DirectMail.com Releases Data on ‘Go Green’ Initiatives
PRINCE FREDERICK, MS—March 17, 2010—DirectMail.com (www.DirectMail.com), a leading provider of integrated direct marketing solutions, today released data on results achieved from “go green” initiatives implemented throughout the firm’s three-building physical plant in Calvert County, MD.
Don Burns, General Manager of DirectMail.com’s Cut Sheet Division, is one of several employees leading the firm’s environmental efforts. He says, “My primary concern is saving trees. Simple steps, such as our practice of encouraging customers to use recycled paper, can have a major impact. In one recent job, the customer’s choice of 1,700 lb of recycled vs. virgin fiber paper translated to eight trees saved, 24 lb of waterborne waste and 384 lb of solid waste not created, 3,466 gal of wastewater flow avoided, 755 lb of net greenhouse gases prevented and 5.8 million BTUs of energy not consumed, according to an environmental calculator.”
While DirectMail.com does not keep detailed statistics on all its green initiatives, the firm proudly releases the following 2009 data:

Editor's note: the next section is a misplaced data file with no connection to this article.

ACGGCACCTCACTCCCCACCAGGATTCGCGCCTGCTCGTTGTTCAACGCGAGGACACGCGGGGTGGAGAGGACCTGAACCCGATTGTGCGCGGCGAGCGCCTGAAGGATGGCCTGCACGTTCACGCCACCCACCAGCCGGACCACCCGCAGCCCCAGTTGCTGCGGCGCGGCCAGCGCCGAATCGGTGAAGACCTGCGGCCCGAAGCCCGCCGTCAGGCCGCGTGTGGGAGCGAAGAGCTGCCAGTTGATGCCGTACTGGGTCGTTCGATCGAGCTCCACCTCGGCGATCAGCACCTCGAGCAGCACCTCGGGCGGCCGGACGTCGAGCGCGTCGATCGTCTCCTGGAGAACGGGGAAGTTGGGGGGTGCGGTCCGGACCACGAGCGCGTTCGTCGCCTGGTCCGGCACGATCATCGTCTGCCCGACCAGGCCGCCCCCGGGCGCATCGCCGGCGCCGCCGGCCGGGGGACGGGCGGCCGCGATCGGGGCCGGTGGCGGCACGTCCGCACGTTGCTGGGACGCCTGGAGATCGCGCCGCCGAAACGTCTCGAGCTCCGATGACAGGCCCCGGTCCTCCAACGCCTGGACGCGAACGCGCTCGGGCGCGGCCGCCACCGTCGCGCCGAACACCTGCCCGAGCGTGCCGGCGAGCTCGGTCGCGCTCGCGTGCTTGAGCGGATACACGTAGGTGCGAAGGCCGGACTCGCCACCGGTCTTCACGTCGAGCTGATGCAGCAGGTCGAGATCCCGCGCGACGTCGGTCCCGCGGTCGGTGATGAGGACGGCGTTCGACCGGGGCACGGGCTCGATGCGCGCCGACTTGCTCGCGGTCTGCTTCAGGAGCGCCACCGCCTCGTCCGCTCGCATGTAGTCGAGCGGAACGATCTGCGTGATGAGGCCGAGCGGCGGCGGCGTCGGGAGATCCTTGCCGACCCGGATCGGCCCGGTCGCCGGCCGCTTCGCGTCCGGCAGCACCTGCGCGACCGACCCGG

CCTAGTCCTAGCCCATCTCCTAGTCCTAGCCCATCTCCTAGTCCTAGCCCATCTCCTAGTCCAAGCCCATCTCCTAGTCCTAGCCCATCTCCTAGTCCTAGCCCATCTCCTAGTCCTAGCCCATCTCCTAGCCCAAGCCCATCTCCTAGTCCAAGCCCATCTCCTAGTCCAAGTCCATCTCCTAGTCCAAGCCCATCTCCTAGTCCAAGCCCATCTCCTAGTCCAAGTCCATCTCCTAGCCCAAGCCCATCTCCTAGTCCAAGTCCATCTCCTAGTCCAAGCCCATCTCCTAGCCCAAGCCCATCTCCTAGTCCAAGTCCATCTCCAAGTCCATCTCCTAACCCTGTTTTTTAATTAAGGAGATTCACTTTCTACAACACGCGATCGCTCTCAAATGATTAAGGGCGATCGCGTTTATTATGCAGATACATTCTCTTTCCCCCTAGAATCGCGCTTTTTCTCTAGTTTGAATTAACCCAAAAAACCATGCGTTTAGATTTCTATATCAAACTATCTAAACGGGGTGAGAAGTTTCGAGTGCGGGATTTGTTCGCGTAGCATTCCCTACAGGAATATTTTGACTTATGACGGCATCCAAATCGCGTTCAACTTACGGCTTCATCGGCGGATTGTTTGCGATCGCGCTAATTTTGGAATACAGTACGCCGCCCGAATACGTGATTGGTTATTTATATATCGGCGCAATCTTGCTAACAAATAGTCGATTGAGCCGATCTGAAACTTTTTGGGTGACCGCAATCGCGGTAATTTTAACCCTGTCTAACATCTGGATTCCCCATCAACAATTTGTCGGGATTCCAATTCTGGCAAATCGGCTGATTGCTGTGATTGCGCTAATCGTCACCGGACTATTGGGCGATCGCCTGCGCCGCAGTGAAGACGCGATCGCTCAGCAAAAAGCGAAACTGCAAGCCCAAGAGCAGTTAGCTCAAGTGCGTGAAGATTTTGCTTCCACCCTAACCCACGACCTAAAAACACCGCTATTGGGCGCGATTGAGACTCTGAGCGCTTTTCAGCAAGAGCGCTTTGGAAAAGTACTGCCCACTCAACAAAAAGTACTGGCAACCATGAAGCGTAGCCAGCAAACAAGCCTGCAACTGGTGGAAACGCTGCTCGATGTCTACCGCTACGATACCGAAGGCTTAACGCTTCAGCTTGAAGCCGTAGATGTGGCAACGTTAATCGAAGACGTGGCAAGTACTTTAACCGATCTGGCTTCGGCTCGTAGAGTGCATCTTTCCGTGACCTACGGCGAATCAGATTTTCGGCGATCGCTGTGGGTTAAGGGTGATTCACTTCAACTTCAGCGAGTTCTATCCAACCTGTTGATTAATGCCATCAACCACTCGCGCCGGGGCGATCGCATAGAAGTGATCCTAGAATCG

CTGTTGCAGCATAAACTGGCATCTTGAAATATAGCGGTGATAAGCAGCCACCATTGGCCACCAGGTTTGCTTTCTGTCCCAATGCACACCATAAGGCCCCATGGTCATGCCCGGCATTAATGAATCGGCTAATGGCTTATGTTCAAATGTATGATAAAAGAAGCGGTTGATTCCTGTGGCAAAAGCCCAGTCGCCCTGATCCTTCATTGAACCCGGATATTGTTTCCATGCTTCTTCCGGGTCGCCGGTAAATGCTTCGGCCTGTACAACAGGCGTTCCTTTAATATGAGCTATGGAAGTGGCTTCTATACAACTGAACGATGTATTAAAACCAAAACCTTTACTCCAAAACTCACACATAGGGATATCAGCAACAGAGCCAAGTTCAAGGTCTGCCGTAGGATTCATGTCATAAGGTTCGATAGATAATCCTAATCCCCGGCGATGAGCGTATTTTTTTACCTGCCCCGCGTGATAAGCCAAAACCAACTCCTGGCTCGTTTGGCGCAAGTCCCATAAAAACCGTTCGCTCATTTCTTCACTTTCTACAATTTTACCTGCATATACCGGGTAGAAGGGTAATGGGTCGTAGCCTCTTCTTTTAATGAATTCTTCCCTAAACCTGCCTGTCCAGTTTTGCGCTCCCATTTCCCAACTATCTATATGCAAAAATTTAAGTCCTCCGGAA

• Over 500,000 individuals on DirectMail.com’s national Do Not Mail registry did not receive direct mail pieces, saving untold energy, trees and pollution
• Recycled more than
* 1.4 million lb of paper and 167,000 lb of cardboard
* 24,000 lb of aluminum
* 55 gal of waste ink and other chemicals
* 8 skids of electronic equipment
• Reduced monthly electricity usage by approximately 12.3%
• Avoided over 4,900 lb of carbon dioxide emissions, according to EnerNoc, by agreeing to make available 3800 kW hours of energy. In addition, helped avoid local blackouts and stabilize energy rates.
DirectMail.com Principal Kirk Swain comments, “We strive always to be a good citizen of Calvert County, contributing to the well-being of residents while minimizing the environmental impact of our operations as much as possible. These data indicate our efforts are having a measurable impact that adds to the overall quality of life in the county and the nation as a whole.”